Most of those targeted are former banking sector officials or were board members of banks before the crisis. These Icelanders have often opted to relocate abroad to Luxembourg, for example to further their careers. A dispersal that complicates the task of Hauksson's team. Yet searches continue and the team pursues its investigations abroad in the foreign subsidiaries of the Icelandic banks and includes questioning foreigners. "We enjoy full international cooperation," stresses Olafur Hauksson.
To date, some convictions have been achieved. Two former officials of the Byr bank, the first to be brought to trial, are now serving prison sentences of four and a half years. The former chief of staff to the finance minister at the time of the crisis, Baldur Gudlaugsson, was sentenced to two years in jail for insider trading. More recently, Sigurdur Einarsson, former CEO of the Baupthing Bank was sentenced to reimburse the bank 500 million Icelandic kronur 3.2 million euros and had his assets frozen.
Purge will not take immediate effect
Others are awaiting their day in court. Jon Thorsteinn Oddleifsson, former head of treasury at the Landsbanki, should soon discover his fate, as should Làrus Welding chief executive of the Glitnir Bank.
Olafur Hauksson's work raises vivid criticism from the population. "We know that all eyes are on us, that we must not fail," he says, but "to hasten the process would inevitably lead to errors and, given the current context, with so much mistrust towards institutions on the part of Icelanders, we must, more than ever, be above reproach."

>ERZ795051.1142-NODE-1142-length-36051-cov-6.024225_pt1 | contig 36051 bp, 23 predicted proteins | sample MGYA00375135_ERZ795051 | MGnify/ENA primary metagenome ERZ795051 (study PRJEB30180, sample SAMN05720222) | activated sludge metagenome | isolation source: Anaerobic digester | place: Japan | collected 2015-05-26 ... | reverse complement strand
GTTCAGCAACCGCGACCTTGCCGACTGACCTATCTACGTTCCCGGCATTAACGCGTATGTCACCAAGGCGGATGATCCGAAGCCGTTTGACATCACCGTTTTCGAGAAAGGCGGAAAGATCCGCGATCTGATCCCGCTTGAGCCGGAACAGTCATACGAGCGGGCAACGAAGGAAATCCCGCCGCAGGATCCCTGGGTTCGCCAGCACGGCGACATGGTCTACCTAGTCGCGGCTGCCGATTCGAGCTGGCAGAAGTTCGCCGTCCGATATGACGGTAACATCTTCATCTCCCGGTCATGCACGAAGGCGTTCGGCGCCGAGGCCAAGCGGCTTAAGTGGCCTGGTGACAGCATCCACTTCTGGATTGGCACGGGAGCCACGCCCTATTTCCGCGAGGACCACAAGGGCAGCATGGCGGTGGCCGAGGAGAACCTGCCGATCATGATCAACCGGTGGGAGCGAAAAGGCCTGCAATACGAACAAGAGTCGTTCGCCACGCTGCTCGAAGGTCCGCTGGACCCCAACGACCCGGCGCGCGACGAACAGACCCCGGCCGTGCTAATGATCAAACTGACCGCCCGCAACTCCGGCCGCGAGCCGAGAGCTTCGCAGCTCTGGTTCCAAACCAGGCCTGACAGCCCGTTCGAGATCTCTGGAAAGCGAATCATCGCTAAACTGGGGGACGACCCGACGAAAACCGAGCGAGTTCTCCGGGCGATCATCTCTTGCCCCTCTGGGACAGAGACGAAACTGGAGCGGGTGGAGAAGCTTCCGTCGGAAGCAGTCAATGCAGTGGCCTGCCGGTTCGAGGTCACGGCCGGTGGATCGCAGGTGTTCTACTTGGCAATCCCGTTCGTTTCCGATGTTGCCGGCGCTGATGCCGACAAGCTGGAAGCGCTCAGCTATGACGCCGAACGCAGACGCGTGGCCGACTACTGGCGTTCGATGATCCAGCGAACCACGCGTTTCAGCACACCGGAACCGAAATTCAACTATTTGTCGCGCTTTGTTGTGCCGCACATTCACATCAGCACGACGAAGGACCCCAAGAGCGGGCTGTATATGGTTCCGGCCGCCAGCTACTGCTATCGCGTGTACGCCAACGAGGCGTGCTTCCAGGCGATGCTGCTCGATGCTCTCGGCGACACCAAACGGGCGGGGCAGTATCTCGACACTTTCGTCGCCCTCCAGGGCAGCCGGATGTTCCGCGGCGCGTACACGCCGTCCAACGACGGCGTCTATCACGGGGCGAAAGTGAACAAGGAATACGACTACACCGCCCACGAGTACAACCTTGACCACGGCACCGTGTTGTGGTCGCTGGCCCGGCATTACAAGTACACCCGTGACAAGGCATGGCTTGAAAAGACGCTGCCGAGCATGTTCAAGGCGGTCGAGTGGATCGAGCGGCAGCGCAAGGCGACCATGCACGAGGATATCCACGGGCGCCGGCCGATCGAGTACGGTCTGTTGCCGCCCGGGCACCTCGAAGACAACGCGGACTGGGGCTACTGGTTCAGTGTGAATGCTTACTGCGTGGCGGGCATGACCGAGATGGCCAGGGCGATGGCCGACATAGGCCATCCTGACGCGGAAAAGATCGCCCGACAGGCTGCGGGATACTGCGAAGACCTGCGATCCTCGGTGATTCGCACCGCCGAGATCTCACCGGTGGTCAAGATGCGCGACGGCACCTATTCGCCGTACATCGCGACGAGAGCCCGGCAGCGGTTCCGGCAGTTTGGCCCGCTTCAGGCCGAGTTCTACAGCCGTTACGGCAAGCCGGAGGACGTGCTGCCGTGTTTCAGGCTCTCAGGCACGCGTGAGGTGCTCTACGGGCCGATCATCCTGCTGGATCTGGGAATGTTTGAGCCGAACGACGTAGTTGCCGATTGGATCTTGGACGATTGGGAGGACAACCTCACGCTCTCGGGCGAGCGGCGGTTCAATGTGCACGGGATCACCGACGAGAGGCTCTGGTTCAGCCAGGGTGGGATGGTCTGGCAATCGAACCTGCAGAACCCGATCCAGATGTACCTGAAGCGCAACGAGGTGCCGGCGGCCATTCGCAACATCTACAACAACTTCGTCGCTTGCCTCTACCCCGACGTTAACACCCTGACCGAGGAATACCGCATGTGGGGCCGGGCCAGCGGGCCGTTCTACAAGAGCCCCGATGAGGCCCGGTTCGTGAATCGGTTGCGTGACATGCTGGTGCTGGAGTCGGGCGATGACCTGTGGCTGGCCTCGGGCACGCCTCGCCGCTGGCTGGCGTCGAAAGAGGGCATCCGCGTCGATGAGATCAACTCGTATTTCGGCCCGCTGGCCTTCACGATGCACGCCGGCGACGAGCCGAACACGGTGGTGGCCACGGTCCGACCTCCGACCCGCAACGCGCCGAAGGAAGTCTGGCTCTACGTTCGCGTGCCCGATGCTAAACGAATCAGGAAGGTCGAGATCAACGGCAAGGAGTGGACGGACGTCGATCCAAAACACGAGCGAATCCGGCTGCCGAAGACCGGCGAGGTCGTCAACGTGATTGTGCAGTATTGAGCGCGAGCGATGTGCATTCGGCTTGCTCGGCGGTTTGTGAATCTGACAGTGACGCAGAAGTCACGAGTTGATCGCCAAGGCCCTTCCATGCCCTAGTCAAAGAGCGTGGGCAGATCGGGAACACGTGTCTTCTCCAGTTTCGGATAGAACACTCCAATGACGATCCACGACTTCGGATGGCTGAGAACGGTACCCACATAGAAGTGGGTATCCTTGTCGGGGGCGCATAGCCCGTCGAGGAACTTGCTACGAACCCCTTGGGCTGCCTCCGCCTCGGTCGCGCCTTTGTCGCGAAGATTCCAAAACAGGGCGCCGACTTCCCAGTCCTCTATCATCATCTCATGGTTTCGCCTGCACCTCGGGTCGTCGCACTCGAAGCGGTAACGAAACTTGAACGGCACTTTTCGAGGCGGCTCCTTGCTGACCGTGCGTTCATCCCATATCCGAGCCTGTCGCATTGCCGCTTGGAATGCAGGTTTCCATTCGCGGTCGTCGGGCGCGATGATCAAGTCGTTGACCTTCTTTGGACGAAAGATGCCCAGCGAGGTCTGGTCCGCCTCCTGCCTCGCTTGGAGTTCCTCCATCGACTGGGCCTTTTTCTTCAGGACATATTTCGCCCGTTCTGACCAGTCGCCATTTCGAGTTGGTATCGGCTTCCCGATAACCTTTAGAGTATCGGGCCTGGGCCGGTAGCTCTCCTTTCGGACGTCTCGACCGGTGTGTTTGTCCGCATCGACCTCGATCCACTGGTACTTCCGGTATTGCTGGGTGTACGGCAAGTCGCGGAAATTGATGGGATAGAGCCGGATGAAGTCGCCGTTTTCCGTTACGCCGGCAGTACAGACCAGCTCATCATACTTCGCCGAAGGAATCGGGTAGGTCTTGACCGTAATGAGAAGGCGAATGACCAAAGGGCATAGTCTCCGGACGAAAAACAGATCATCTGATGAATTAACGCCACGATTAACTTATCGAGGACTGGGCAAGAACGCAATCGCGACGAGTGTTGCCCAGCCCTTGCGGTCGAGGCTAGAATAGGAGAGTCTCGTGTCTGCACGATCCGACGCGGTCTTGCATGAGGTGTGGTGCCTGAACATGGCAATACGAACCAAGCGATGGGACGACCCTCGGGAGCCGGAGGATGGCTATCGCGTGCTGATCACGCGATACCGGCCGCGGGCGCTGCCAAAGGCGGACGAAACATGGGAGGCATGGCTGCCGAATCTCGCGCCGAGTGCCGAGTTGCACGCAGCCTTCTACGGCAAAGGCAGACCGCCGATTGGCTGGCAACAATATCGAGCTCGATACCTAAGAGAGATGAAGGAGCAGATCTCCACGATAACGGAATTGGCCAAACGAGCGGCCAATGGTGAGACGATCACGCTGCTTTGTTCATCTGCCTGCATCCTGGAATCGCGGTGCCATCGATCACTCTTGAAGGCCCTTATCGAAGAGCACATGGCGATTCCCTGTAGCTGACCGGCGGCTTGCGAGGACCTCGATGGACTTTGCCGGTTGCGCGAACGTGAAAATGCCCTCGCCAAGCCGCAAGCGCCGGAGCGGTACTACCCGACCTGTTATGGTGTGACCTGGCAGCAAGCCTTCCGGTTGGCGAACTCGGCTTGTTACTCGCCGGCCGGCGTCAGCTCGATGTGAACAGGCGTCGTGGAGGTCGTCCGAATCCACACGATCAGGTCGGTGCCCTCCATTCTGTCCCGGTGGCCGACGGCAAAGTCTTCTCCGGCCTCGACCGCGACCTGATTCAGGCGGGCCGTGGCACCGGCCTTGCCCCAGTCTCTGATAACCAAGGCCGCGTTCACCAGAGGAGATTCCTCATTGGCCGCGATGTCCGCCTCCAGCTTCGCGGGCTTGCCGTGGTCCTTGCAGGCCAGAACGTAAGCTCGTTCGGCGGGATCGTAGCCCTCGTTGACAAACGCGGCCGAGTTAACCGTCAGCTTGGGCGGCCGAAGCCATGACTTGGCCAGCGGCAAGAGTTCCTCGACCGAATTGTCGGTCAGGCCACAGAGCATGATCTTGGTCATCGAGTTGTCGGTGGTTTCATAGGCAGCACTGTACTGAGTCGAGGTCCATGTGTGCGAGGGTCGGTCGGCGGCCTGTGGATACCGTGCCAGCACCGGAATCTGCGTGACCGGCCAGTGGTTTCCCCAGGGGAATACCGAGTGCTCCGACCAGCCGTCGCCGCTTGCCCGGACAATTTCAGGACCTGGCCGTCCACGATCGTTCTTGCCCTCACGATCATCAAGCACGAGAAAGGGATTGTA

It is difficult to be "above reproach" in a society where questionable practices were standard for a long time. In May, two members of the prosecutor's team sold information for 30 million Icelandic kronur 191,000 euros to a mysterious recipient. The two former police officers were investigating the Sjovar/Milestone case, concerning an insurance company in which the Icelandic Central Bank invested before yielding its shares at a loss. Accused of breaching the confidentiality of their function, the two men were suspended and placed on retirement.
The "purge" of the Icelandic financial system, as Olafur Hauksson likes to call it, will not take immediate effect. While aiming to end his mission in 2015, the special prosecutor mainly hopes that Iceland, whose economy has slowly revived, will one day "look back and be proud to have drawn the lessons of the past".
Translated from the French by Pat Brett
We need to adopt Icelandic reforms. These people suffered and took measure to fix things. It may not be perfect but it’s light-years better than our catch-fine and release justice system we currently have for miscreant financial criminals.
Heck, what are you talking about, we don't even catch.
I think what happened there is no different than what happened here in the Depression, the S&L Crisis, and now the Depression-2. Essentially government took their eye off the bankers, and the bankers, well, became bankers. Which means that they gambled away the hard-earned money of their depositors. It has happened that way for hundreds, probably thousands of years. Bankers simply CANNOT BE TRUSTED with other peoples’ money, as they have proven over and over again.
I know that I sound like OWS...but these people are PATHETIC when they're not being watched over - no different than leaving 2 year olds on their own.